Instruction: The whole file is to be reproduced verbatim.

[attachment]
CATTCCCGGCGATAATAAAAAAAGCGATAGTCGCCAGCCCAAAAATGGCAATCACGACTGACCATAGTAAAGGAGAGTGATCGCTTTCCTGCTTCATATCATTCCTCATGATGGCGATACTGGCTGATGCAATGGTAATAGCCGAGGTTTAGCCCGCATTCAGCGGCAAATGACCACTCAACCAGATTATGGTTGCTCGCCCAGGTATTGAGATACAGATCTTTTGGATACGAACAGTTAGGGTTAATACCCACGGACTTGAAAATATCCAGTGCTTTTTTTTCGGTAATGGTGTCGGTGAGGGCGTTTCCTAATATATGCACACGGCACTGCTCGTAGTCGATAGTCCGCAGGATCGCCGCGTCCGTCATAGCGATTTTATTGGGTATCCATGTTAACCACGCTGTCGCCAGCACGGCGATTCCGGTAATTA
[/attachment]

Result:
CATTCCCGGCGATAATAAAAAAAGCGATAGTCGCCAGCCCAAAAATGGCAATCACGACTGACCATAGTAAAGGAGAGTGATCGCTTTCCTGCTTCATATCATTCCTCATGATGGCGATACTGGCTGATGCAATGGTAATAGCCGAGGTTTAGCCCGCATTCAGCGGCAAATGACCACTCAACCAGATTATGGTTGCTCGCCCAGGTATTGAGATACAGATCTTTTGGATACGAACAGTTAGGGTTAATACCCACGGACTTGAAAATATCCAGTGCTTTTTTTTCGGTAATGGTGTCGGTGAGGGCGTTTCCTAATATATGCACACGGCACTGCTCGTAGTCGATAGTCCGCAGGATCGCCGCGTCCGTCATAGCGATTTTATTGGGTATCCATGTTAACCACGCTGTCGCCAGCACGGCGATTCCGGTAATTA